Father-Daughter Exhibition Brings Long-Delayed Debut

Arts & Culture

Pictured: Algorithm Hell by Rich Olin. Photo by Phil Lederer.

Perhaps Pamela Olin was destined to be an artist, growing up in her father’s home-studio. A creative and curious man, Rich Olin was always up to something, crafting some strange new sculpture or embedding electronics into the old ones. And as they left his imagination, they filled the house. But where his daughter Pamela pursued the life of a professional artist, Rich Olin never showed his work. He was a businessman, after all, and the artist’s life was for someone else. But now, at age 90, the artist inside is ready to emerge, with this week’s opening of Expressions of Experience: Two Generations | Two Perspectives, a father-daughter exhibition of sculpture and painting at Plymouth Harbor Gallery.

Featuring a whopping 30 works from each Olin—largely free-standing sculpture in clay or steel but with a nice contingent of paintings and mixed-media lining the walls—Expressions of Experience explores how both have used their art to chart a course through grief, loss, and the life that must continue in the wake of family tragedy. But although they may be kin, the similarity stops there.

Fans of Pamela Olin will recognize some familiar work in steel—slender figures and leaping dancers, jigsaw spheres and flowing curves—but also get a chance to see a number of large-scale paintings not shown before, as the artist uses everything from acrylics and housepaint to bathroom caulk and fallen leaves to create her compositions. “Whatever I have within reach that gives me the texture I’m looking for,” she says. And never with a brush. Always with her hands. In much of this work, largely non-representational and varied in both medium and style, it's not hard to see the artist as seeking an answer on the canvas, exploring new techniques as new routes to truth. Much is an operation in abstraction, and the artist is more apt to talk about heady concepts of resilience and humanism in conversation, than any concrete meaning. Her father, on the other hand, opts for the more direct approach.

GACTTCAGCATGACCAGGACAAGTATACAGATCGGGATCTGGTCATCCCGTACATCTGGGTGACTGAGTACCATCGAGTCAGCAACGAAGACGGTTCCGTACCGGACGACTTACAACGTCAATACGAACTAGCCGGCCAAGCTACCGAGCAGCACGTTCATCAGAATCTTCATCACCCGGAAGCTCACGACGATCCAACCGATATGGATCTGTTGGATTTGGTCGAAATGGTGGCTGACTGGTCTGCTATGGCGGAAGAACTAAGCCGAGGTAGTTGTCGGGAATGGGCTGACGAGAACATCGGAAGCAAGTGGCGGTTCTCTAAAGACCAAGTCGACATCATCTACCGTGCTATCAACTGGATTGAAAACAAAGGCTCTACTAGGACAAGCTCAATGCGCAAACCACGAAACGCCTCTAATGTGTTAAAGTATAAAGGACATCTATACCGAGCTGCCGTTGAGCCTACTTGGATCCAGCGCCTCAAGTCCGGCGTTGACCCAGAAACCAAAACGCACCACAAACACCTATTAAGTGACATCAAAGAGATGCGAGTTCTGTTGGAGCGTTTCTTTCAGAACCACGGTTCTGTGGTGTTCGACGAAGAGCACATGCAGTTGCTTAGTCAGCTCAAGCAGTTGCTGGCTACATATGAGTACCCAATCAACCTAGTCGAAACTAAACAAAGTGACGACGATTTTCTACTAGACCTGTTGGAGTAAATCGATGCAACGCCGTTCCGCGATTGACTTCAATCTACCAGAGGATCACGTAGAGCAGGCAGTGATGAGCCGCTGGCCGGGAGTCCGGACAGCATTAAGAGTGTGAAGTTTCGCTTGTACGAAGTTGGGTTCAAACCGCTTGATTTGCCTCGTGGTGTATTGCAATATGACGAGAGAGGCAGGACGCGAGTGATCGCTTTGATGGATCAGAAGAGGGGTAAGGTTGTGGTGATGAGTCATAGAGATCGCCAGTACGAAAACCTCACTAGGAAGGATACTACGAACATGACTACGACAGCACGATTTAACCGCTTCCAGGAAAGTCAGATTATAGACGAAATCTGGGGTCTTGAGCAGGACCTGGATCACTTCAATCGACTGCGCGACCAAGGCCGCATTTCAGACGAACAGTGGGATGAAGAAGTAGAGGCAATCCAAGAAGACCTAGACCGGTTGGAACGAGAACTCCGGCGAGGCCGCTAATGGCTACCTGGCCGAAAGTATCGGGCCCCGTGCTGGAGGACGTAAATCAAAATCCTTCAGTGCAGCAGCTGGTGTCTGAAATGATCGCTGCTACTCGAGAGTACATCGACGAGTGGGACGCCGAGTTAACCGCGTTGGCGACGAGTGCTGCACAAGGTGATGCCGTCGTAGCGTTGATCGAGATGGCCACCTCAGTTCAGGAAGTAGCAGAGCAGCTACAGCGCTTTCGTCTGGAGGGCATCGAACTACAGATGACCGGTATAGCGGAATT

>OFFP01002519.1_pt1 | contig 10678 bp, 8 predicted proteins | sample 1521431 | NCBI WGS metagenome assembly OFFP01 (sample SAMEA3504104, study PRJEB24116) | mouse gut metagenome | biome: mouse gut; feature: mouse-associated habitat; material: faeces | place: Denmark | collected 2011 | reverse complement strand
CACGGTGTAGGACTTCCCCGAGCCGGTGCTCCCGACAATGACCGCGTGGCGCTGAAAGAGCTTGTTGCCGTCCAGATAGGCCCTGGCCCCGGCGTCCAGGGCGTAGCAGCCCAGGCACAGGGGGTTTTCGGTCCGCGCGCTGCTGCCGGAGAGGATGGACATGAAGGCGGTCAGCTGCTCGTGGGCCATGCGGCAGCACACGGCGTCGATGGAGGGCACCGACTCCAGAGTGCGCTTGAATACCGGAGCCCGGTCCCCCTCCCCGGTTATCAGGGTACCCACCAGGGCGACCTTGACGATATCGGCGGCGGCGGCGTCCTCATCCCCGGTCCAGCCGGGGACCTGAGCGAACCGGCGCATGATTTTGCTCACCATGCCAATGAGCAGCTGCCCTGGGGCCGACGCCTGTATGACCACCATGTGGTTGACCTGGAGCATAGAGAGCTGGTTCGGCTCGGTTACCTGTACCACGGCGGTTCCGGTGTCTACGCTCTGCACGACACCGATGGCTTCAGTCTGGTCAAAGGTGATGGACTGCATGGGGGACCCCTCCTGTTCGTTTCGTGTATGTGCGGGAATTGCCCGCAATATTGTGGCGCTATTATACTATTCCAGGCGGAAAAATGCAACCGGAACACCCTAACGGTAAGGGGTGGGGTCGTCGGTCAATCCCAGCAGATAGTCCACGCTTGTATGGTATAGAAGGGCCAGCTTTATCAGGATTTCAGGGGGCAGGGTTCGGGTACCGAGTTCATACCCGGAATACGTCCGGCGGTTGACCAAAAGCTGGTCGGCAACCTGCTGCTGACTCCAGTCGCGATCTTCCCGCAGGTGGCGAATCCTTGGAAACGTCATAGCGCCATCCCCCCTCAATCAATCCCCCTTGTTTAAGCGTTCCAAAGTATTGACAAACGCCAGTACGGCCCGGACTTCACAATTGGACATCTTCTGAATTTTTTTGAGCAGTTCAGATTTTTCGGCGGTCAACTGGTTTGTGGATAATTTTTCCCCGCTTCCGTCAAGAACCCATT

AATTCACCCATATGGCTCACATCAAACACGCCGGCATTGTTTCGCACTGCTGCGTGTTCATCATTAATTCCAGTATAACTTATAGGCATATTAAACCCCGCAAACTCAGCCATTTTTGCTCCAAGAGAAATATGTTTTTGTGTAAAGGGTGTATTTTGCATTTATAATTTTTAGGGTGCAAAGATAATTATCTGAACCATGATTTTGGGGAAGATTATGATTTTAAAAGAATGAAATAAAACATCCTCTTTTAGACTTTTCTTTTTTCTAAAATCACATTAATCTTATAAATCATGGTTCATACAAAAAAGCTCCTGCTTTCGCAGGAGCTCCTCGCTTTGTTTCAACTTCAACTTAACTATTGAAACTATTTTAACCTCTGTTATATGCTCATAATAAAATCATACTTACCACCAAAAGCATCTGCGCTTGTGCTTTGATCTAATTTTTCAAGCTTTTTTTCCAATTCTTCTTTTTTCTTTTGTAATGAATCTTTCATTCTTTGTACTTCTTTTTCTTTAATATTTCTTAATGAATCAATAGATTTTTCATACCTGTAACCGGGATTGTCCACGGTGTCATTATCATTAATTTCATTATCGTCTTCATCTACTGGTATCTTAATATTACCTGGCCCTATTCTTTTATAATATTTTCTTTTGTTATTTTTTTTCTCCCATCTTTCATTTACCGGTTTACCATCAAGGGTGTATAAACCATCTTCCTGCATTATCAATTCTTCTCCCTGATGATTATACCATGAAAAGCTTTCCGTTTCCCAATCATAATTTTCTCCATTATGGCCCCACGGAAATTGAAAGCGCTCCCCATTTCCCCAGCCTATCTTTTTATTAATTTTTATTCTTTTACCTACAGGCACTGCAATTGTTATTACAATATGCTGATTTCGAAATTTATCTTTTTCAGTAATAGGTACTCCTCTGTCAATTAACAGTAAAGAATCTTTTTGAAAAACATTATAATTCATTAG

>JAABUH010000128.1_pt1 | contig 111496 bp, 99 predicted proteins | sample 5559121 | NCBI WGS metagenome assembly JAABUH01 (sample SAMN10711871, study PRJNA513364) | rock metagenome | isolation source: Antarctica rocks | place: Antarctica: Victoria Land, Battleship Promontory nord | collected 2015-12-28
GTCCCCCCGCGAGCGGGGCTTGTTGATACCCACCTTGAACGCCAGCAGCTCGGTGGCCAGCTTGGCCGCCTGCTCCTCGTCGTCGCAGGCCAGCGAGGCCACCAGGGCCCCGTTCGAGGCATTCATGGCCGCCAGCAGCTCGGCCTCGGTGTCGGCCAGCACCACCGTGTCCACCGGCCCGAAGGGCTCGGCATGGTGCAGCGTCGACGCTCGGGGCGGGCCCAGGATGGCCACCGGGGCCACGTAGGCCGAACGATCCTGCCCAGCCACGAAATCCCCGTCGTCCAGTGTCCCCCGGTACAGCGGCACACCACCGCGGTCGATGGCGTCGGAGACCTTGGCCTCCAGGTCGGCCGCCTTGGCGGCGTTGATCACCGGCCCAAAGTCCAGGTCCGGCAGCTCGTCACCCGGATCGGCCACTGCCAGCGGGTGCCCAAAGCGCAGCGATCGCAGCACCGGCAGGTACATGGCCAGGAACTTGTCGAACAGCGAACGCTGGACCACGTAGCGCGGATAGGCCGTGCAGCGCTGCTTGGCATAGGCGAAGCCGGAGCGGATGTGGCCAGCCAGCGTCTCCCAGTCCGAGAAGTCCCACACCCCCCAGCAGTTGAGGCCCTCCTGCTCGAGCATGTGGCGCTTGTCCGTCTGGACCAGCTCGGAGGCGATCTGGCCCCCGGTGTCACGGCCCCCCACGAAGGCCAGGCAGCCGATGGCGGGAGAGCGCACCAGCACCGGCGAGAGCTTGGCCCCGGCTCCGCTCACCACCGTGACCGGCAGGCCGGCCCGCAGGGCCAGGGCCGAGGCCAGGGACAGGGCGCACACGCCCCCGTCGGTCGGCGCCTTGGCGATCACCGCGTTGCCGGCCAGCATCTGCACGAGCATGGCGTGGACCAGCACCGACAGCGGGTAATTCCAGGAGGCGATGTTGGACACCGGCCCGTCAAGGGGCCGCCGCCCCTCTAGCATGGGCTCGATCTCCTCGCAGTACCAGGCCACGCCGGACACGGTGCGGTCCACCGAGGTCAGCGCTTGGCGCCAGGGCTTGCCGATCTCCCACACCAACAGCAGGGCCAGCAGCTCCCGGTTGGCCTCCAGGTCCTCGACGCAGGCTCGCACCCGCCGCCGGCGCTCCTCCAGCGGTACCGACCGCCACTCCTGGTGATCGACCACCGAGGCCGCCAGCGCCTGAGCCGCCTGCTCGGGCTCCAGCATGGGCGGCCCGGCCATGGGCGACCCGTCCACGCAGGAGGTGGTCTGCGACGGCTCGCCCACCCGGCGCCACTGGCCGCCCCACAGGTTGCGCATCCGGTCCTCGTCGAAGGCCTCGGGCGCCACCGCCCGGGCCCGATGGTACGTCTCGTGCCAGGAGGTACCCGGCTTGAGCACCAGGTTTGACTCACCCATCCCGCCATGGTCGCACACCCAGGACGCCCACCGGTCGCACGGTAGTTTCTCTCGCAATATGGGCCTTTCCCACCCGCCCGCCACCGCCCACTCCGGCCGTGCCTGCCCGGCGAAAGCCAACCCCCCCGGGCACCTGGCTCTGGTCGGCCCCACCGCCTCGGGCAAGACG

Working almost exclusively in ceramic, the elder Olin embraces the absurd as he alternately satirizes and meditates on the strangeness and struggles of being a human in the modern world, crafting madcap scenes and populating them with crudely shapen figures, as though emphasizing humanity as a work in progress. The figures walk tightropes and swing on trapezes, dance on docks, drown in algorithms and lose themselves in neverending embraces. Some are whimsical, like a trio of tuxedoed musicians playing cardboard paper towel tubes instead of instruments or an old man flying butt-first down a children’s slide. Others wryly comment on the realities of aging. Many feature some sort of mechanical aspect, motion sensors activating sounds, lights or movement to draw attention when onlookers come close. And with names like, treasure the little things, opacity is not the aim.

“It’s always been a dream to have a show with my dad,” says Pamela Olin. “And I hope audiences come away with a sense of joy. That they leave hopeful and humorous and curious. Always curious.”

Currently on display, Expressions of Experience: Two Generations | Two Perspectives runs at the Plymouth Harbor Gallery through February 29. An opening reception with both artists is scheduled for January 9, from 4:30 to 6:30pm.


Pictured: Algorithm Hell by Rich Olin. Photo by Phil Lederer.

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